Research type 
Year of report 

Summary of findings


Context & Key Themes

  • Respondents demonstrated traditional attitudes and behaviour to being ‘a man’, e.g. manual labour, perceptions that high levels of work activity will keep respondent fit, man = main income earner, an acceptance that the man is not in direct control of own health.
  • Almost all were drinking more than recommended amounts. Smoking less prevalent (almost all smoked heavily in the past).
  • Exercise typically not done for the sake of it. Some team sports. Mostly minimal activity. Gym is not ‘for me.’ Need convincing that walking is of high value.
  • Reactive, not pro-active, management of health. Relationship with GP is distant and impersonalised. Issue of weight always brought up by the GP (not patient) and is secondary to the complaint being discussed. Resentment of ‘men in grey suits’ telling them what to do / feel they have little understanding of their lives. Switched off by shock health ads. Portrayal of healthy food in media seen as irrelevant. Any messages must acknowledge working class pressures and mentality.
  • Lack of joined up thinking (i.e. diet OR gym OR stopping smoking / drinking). All or nothing approach (rather than little steps).

Attitudes to weight, exercise & health

  • Lack of understanding over what is healthy. Also lack of control due to different family meal times (convenience is key). Resistance to give up their traditional, fatty, fried diets. (Mums in complete control).
  • Refusal to think about / see weight as a problem by some. Others more receptive to change. Attitudes shared by partner / rest of family. Some are open to support, others are not.

Attitudes to & experiences of losing weight

  • Triggers include illness / death of someone close, realisation of own health problems, or more trivial concerns; get out of breath easily, clothes don’t fit.
  • Reasons for previous failure to lose weight include; lack of time, trying to make too big a change, lack of clear goals, expense, lack of support etc.
  • Ingredients for success include: teamwork, enjoyment of the process, small changes etc.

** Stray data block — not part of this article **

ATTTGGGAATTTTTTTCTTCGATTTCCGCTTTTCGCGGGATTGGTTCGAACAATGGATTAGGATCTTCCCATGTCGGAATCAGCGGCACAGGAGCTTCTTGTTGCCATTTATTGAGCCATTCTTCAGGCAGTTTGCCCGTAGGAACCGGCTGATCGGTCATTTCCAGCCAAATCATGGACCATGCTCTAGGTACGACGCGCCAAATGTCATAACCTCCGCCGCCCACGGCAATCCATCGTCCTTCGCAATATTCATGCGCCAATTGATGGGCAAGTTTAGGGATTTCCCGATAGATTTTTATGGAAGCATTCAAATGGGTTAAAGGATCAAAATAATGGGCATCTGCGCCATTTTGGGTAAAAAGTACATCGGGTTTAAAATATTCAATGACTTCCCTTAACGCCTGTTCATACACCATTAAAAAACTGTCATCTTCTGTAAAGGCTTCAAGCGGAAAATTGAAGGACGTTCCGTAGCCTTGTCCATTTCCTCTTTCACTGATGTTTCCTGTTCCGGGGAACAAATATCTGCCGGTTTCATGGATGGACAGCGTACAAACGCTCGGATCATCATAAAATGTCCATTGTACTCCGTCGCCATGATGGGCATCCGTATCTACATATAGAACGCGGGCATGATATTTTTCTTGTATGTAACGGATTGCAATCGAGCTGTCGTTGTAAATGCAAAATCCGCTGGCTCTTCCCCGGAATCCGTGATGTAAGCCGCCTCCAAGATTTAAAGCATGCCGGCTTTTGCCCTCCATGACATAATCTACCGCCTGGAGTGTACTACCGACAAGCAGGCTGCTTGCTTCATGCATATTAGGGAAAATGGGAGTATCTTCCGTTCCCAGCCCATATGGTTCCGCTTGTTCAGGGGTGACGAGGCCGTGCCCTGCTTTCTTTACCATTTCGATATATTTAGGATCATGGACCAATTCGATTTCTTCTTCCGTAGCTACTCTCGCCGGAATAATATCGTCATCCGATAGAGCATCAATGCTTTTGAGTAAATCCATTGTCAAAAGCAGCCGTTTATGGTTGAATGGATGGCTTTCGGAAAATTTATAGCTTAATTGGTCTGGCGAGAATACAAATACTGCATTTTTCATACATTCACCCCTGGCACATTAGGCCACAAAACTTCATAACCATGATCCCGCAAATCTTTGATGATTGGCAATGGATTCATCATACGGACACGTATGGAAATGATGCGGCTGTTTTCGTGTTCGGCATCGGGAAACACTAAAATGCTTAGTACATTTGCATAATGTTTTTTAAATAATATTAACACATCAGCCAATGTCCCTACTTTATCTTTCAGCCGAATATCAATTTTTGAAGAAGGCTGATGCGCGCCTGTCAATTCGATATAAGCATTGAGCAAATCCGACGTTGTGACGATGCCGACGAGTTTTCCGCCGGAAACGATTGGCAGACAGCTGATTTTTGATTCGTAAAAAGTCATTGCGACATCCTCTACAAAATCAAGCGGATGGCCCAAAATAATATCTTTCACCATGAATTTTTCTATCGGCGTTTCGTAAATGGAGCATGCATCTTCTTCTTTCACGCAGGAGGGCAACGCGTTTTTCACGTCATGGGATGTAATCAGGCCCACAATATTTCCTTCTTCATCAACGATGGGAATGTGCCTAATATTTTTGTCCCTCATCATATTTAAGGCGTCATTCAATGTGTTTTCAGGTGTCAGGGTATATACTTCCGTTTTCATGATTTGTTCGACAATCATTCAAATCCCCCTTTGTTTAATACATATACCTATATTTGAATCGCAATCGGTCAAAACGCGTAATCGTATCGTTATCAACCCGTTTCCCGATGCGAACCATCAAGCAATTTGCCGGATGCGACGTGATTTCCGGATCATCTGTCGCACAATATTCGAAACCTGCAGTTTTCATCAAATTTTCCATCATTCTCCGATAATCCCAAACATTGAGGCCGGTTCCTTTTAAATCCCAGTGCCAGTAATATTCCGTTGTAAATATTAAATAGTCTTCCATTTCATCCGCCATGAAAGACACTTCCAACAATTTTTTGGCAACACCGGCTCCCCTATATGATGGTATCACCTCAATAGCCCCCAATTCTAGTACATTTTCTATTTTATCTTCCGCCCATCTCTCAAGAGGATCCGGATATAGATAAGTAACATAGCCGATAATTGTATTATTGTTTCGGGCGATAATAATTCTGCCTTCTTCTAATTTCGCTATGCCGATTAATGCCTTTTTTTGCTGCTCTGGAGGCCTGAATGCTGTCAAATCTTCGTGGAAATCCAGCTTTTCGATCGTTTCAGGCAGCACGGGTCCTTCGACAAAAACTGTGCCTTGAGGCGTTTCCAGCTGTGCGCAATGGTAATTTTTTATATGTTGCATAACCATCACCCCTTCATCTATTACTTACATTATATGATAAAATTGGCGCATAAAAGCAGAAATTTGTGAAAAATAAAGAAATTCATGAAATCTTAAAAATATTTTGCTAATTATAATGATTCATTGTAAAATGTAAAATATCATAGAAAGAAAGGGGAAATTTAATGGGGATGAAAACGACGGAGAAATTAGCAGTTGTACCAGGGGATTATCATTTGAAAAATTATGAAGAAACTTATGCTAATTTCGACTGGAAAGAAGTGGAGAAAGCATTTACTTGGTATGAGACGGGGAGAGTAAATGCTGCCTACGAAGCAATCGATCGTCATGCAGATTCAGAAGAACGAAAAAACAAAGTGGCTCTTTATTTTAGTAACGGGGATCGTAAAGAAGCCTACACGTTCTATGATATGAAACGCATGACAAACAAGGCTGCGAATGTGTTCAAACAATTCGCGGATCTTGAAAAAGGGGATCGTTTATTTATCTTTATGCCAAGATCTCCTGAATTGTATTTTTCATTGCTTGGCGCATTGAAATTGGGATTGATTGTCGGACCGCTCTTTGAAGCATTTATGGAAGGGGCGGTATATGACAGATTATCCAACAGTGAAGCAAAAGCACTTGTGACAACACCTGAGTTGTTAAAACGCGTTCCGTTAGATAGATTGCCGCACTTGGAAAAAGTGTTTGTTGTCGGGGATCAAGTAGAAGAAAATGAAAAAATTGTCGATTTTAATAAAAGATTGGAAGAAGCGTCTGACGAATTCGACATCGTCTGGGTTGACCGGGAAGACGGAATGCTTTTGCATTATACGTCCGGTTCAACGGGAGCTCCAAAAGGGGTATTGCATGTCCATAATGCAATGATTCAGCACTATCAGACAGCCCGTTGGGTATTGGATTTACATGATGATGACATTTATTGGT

• A Weight Management Programmes needs to involve others, educate, personalise, encourage, provide guidance and support, and not patronise.

Evaluation of Weightwise Programme

  • Limited awareness. Top of mind association was WeightWatchers. Seen as ‘not for them.’
  • Positives: free, GP referrals (more likely to go), limited timespan (10 weeks), good content, group activity motivating.
  • Negatives: Unlikely to be referred due to lack of GP interaction, group shop not seen as appropriate for their lifestyle, mixed gender groups did not appeal, need more flexibility over times of sessions, name too heavily focussed on weight.
  • Therefore some changes needed for WeightWise to perform optimally against criteria specified above.

The way forward

  • Ideas for improvement / promotion of WeightWise include: introduce some aspect of team exercise, ensure clear communication of benefits, actively praise success, promote sessions held at different times of day, etc. etc.
  • Suggestions given as to how to target different segments of respondents (open to change vs ‘head in the sand’, ‘I need support’ vs ‘I can do it on my own.’

Research objectives

  • Understand motivational factors that will encourage respondents to take control of their diet
  • Gain insight into their current relationship with health professionals and their understanding of weight services available
  • Evaluate previous attempts at maintaining a healthy lifestyle and barriers to keeping their lifestyle healthy
  • Gain knowledge of the respondents environment, socially, in the workplace and in the home



Due to above national levels of obesity in men aged 50-64 Barnsley PCT decided to gain a greater understanding of this demographic.

Their business objective was to halt the year on year rise and encourage a reduction in male obesity levels in men aged 50-64 in Barnsley.

Quick summary


Research amongst obese Barnsley men aged 50-64 to understand their relationship to health, weight, weight management and available weight services with the aim of gaining insights to help reduce obesity levels amongst this group.

Audience Summary



Not specified



50-64 years

Social Class


C1, C2, D & E




4x 90 minute mini-discussion groups, as follows:

  • 1x control group
  1. Aged 50-64 years
  2. Collar size less than 16 inches
  3. Waist size less than 40 inches
  • 3x target audience
  1. 1x 50-64 yrs, 1x 50-57 yrs, 1x 57-64 yrs
  2. All have collar size 16.5 inches or more
  3. All have waist size 40 inches or more
  4. All obese

4x 90 minute in-home depths (follow on from groups) with respondents whose attitudes / experiences they wanted to explore further. Opportunity to talk to respondent, partner and other family members.

Data collection methodology

Depth interviews
Focus groups

Sample size

  • 4 groups (size not specified; assume around 32)
  • 4 individuals (drawn from the above groups; plus partner / family members)

Detailed region



Fieldwork dates


Not specified

Agree to publish



Research agency